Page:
While skimming Slashdot this morning, I found a link to this article, which describes a new public school in NYC (set to launch next month, if memory serves) with a curriculum based entirely on games. In a nutshell, the school appears to be eschewing the traditional subject-based school curriculum for something more interdisciplinary and creative, with a focus on gameplay and collaborative projects as a means of both content delivery and content mastery. Some of the games will be video games, but some of them will be role-playing or board games as well. In addition, it looks like there will be a focus on content creation as well—the article alludes to the use of Adobe Flash and Maya, a 3D modeling program (although, annoyingly, it provides no further details).
I think this is a super-interesting experiment, and I am very curious to see how it all turns out.
As a computer scientist, I should be most excited about the use of technology to foster learning. And don’t get me wrong—I think that’s very, very cool. Getting students to create their own content is definitely a good thing, and exposing them to the tools of the trade is a smart move. (Those tools ain’t cheap, either, so I’m assuming they have some good partnerships going on with tech companies?) There’s a growing body of research on the effectiveness of games as educational tools, too, and it will be interesting to see if an entire game-based curriculum bears out some of the positive research findings.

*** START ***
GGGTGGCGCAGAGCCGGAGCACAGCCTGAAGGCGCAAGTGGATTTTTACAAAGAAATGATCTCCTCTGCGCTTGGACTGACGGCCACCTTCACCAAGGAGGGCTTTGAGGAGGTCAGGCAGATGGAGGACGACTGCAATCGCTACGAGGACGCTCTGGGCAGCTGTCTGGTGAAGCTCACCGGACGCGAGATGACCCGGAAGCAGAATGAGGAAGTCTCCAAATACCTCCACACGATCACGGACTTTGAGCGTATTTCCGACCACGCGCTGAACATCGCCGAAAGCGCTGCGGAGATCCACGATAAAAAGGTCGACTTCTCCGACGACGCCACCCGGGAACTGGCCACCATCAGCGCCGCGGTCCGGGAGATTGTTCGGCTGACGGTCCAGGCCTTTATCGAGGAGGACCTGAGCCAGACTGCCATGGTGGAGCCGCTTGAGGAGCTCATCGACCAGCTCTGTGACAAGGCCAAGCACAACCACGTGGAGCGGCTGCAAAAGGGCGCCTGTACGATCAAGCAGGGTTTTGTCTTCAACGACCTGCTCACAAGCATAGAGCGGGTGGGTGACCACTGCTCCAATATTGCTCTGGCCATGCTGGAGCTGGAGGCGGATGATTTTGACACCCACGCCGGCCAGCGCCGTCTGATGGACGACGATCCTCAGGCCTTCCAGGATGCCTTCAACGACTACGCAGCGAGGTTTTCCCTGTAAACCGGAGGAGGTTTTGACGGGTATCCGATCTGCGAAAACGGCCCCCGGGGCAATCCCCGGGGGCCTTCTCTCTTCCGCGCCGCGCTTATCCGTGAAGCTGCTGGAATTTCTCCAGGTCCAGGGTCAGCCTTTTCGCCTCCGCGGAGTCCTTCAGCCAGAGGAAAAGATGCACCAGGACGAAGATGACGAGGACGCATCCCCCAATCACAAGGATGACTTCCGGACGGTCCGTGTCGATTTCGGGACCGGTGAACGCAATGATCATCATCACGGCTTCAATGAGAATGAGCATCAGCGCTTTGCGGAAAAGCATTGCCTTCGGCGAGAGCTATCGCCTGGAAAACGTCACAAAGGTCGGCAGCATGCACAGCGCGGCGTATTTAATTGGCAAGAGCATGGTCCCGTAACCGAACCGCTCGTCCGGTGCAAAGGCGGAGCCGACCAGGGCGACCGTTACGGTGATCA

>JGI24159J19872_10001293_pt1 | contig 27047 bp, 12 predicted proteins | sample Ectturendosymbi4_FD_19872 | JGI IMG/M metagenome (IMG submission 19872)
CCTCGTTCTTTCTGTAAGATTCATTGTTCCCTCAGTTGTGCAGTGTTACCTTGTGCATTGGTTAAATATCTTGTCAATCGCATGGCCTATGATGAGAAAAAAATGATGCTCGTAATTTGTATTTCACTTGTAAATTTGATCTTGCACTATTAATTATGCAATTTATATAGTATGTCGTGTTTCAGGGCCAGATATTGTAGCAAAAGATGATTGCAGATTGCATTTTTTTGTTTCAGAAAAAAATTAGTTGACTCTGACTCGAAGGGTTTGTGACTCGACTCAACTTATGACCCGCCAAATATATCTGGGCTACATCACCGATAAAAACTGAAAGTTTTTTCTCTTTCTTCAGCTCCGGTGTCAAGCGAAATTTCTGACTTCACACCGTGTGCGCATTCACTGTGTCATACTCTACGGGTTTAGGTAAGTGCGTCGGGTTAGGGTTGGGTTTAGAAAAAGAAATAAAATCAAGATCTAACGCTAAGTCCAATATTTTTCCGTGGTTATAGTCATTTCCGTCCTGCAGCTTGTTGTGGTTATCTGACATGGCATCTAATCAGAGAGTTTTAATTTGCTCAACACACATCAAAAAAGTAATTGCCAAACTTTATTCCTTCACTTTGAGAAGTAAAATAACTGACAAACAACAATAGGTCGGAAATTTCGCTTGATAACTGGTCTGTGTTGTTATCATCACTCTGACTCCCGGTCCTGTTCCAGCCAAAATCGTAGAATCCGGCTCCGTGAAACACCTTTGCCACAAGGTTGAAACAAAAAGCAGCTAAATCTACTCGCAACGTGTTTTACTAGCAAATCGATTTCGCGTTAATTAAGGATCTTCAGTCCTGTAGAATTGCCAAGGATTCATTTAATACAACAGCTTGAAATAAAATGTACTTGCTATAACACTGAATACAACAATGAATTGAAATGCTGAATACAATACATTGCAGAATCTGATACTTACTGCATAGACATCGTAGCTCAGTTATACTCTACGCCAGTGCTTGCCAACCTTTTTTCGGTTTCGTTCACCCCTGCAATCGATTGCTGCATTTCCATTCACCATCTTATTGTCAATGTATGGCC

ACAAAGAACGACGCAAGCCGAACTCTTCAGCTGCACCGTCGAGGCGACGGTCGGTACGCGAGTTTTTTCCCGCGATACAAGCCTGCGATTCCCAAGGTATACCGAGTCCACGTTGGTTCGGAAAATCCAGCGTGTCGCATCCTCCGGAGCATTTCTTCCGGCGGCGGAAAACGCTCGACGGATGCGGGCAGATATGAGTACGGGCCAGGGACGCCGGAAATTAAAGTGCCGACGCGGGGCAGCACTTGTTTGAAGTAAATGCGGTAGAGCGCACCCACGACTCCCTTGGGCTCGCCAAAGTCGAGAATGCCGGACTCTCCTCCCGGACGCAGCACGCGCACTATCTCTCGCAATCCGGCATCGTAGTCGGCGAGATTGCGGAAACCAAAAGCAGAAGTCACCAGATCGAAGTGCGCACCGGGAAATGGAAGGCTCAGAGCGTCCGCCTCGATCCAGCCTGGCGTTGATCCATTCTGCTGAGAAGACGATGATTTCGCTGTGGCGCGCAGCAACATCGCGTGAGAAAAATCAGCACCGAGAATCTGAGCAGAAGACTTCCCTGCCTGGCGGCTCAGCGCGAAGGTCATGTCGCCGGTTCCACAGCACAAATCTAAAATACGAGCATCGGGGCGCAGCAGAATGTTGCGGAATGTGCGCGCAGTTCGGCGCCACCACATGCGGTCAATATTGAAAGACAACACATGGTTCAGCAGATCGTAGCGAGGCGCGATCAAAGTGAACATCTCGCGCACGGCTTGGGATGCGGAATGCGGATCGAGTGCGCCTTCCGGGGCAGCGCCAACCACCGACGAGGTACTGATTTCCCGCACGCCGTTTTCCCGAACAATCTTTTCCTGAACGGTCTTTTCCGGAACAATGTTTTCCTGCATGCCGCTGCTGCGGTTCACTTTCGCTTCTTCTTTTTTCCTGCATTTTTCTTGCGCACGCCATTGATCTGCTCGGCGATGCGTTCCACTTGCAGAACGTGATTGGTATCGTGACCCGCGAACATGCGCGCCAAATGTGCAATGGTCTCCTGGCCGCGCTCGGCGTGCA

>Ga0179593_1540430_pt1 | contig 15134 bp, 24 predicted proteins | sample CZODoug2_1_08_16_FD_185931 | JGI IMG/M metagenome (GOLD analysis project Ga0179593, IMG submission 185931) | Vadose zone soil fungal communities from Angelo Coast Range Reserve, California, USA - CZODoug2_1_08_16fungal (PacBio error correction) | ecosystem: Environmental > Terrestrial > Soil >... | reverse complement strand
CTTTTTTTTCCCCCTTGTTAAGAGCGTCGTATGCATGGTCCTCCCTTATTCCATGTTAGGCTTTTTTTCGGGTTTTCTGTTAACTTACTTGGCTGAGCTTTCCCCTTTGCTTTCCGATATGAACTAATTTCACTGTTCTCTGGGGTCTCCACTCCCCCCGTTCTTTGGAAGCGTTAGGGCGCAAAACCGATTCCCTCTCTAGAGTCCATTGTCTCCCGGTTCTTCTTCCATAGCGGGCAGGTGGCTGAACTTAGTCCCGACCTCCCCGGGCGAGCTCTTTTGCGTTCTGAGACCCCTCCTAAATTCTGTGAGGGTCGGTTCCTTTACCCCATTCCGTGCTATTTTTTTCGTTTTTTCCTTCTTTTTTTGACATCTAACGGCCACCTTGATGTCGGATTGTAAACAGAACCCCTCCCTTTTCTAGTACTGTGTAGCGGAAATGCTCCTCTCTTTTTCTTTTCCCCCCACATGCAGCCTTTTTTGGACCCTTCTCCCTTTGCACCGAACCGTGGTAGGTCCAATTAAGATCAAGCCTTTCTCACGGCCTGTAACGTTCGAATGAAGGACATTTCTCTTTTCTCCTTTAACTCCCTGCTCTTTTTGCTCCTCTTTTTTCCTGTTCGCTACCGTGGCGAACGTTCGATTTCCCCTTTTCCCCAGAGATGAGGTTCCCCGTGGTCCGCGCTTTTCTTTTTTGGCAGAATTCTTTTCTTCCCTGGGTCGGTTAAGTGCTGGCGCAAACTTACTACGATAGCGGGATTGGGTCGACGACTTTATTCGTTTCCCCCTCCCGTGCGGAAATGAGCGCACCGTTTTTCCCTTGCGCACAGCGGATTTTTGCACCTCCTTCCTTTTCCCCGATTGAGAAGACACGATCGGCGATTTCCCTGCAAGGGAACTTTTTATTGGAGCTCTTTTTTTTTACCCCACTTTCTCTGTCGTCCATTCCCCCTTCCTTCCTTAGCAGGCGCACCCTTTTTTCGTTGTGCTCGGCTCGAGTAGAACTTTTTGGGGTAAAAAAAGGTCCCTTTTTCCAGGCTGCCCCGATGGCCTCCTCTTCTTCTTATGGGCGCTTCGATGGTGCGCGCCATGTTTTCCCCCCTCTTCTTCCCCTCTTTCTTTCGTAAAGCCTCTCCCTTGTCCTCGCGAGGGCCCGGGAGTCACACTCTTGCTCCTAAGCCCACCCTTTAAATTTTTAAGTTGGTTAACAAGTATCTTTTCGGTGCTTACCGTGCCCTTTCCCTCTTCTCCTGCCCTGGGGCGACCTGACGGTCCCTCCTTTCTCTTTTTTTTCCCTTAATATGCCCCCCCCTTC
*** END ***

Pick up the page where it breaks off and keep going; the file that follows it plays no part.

But I actually find two other parts of this more intriguing: the fact that the curriculum is entirely interdisciplinary, and the focus on collaborative learning. Both of these make a bold statement as to what skills are important to foster right now for future success for our kids, and what the future world of work and school and society will look like. I think the move away from “silos of learning” to a more holistic way of presenting and engaging with material—one that touches on multiple subjects at once—is the right way to go, and is the only way we’re really going to prepare students to deal with the Really Big Problems, like climate change and globalization.
As a professor, I am always thinking about context. How do I best frame and present this information, or teach this concept, in such a way that I engage my students’ interest and meet them at their current level of understanding? Often, my context comes from other fields, many of which have nothing to do with technology. This school basically takes “context” and puts it on steroids: figuring out a context that will touch on multiple learning goals from multiple areas. This is way more difficult than what I do, and requires, I’m guessing, a ton of collaboration among the educators themselves. But ultimately this harder work can have a much bigger payoff: not just in what and how the students learn, but in the very fact that the educators themselves will be modeling the very collaborative behavior they wish to foster!
So I will be watching this experiment with interest. I hope it succeeds. And I’m curious what it can teach us, at the college level, about interdisciplinarity and collaboration.